Photograph of commercial fishing vessels

How Thailand’s Fishing Industry and Your Tuna Melt Are Linked to Human Trafficking

By Stephen Wood

I used to be averse to mayonnaise and I still am for its use as a condiment or in dishes like coleslaw or potato salad. My grandmother made our potato salad with oil and vinegar and lots of garlic and our coleslaw was vinegar-based too. I would tell friends that I was allergic to mayonnaise so that they wouldn’t slather it on my bologna sandwich or make me eat chicken salad. I’m not sure why this is the case; mayonnaise is made from stuff I like — eggs, salt, and vinegar — and when homemade can be really delicious. It’s just weird. But something changed that. I wanted to eat tuna. Not the blue or yellow-fin tuna that you grill as a steak or to enjoy as sushi, but canned tuna. This transition happened when I moved out of my family’s home and into an apartment. I was working and living on my own and soon realized I needed to eat on the cheap. I wasn’t used to eating on the cheap. I like lobster, escargot, flank steaks, and good wine. But I was broke and on a budget so I decided that I was going to brave it and eat canned tuna. With mayonnaise. I perfected a recipe. It has tuna, mayo, celery, onion, cumin seeds, and salt. It’s topped with shredded cheese and toasted and it is delicious. I’ve overcome my aversion to mayonnaise for this one thing, and also occasionally deviled eggs. But there is a problem.

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Photo of a globe with a bandage tied around it

Struggles for Human Rights in Health in an Age of Neoliberalism: From Civil Disobedience to Epistemic Disobedience

This is the abstract of a paper by Alicia Ely Yamin. You can read the full paper in the Journal of Human Rights Practice here.

By Alicia Ely Yamin

Abstract

Like other contributors to this special issue and beyond, I believe we are at a critical inflection point in human rights and need to re-energize our work broadly to address growing economic inequality as well as inequalities based on different axes of identity. In relation to the constellation of fields involved in ‘health and human rights’ specifically—which link distinct communities with dissonant values, methods and orthodoxies—I argue that we also need to challenge ideas that are taken for granted in the fields that we are trying to transform. After setting out a personal and subjective account of why human rights-based approaches (HRBAs) are unlikely to be meaningful tools for social change as they are now generally being deployed, I suggest we collectively—scholars, practitioners and advocates—need to grapple with how to think about: (1) biomedicine in relation to the social as well as biological nature of health and well-being; and (2) conventional public health in relation to the social construction of health within and across borders and health systems. In each case, I suggest that challenging accepted truths in different disciplines, and in turn in the political economy of global health, have dramatic implications for not just theory but informing different strategies for advancing health (and social) justice through rights in practice.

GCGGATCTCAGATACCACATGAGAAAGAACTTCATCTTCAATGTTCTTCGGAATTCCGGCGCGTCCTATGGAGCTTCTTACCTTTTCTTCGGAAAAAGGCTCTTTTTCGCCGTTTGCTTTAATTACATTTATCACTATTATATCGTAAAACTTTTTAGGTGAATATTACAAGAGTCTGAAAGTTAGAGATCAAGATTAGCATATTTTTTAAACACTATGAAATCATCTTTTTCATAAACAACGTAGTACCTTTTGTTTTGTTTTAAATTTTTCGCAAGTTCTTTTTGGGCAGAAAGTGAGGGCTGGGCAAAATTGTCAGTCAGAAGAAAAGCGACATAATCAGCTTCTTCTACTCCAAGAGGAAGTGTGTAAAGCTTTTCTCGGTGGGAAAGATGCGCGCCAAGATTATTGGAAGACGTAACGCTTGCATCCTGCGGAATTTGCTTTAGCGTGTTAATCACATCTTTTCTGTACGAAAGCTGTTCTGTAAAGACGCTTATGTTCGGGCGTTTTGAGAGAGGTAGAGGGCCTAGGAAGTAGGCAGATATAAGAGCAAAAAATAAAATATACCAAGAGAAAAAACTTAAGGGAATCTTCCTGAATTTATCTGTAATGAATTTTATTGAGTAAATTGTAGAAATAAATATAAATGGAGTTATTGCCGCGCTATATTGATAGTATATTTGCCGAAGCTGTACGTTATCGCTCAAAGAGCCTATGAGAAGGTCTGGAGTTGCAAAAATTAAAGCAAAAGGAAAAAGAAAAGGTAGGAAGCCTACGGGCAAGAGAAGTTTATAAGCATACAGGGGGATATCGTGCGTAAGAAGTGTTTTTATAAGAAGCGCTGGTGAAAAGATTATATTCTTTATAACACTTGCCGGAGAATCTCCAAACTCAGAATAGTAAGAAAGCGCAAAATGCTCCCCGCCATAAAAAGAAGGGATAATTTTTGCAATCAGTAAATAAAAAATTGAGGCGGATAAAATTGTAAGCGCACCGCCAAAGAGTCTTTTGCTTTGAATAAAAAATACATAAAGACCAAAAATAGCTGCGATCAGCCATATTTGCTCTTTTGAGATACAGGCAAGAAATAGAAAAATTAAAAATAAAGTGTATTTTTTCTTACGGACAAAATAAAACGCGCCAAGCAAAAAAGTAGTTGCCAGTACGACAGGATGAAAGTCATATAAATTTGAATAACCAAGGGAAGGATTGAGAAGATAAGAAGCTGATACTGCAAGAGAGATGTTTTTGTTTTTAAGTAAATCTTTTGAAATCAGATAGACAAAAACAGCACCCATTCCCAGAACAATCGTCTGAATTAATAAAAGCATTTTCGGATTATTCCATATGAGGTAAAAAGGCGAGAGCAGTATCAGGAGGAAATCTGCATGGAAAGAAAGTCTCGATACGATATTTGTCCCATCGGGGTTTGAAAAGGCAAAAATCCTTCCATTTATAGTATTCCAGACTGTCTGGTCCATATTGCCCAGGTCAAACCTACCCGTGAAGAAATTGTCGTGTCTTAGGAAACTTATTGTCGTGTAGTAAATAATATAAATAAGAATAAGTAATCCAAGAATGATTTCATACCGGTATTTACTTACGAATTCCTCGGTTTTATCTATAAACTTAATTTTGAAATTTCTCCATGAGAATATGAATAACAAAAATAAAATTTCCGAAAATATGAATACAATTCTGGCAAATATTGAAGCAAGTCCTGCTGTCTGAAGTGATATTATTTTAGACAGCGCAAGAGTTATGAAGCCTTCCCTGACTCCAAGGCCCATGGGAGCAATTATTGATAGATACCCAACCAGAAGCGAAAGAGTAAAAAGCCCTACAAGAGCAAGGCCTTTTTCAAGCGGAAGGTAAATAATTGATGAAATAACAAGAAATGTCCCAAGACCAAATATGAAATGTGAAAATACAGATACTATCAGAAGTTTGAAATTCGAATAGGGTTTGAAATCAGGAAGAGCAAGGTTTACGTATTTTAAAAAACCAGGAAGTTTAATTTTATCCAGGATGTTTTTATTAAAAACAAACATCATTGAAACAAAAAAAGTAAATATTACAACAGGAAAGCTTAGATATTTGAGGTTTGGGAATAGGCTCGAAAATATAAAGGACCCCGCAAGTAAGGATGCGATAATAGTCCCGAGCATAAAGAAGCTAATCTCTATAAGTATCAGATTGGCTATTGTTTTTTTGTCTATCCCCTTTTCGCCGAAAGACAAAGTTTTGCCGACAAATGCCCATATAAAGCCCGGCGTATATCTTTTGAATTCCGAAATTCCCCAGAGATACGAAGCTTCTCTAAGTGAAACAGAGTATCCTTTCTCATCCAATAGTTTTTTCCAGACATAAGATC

Nurse holding a patient's hand

Toward a Just and Learning Culture in the NHS

By John Tingle

NHS Resolution has several functions in the NHS (National Health Service) in England which include managing legal claims brought against NHS hospitals and other health organisations, as well as important patient safety responsibilities. They have recently published guidance on supporting a just and learning culture for staff, patients, and caregivers following incidents in the NHS.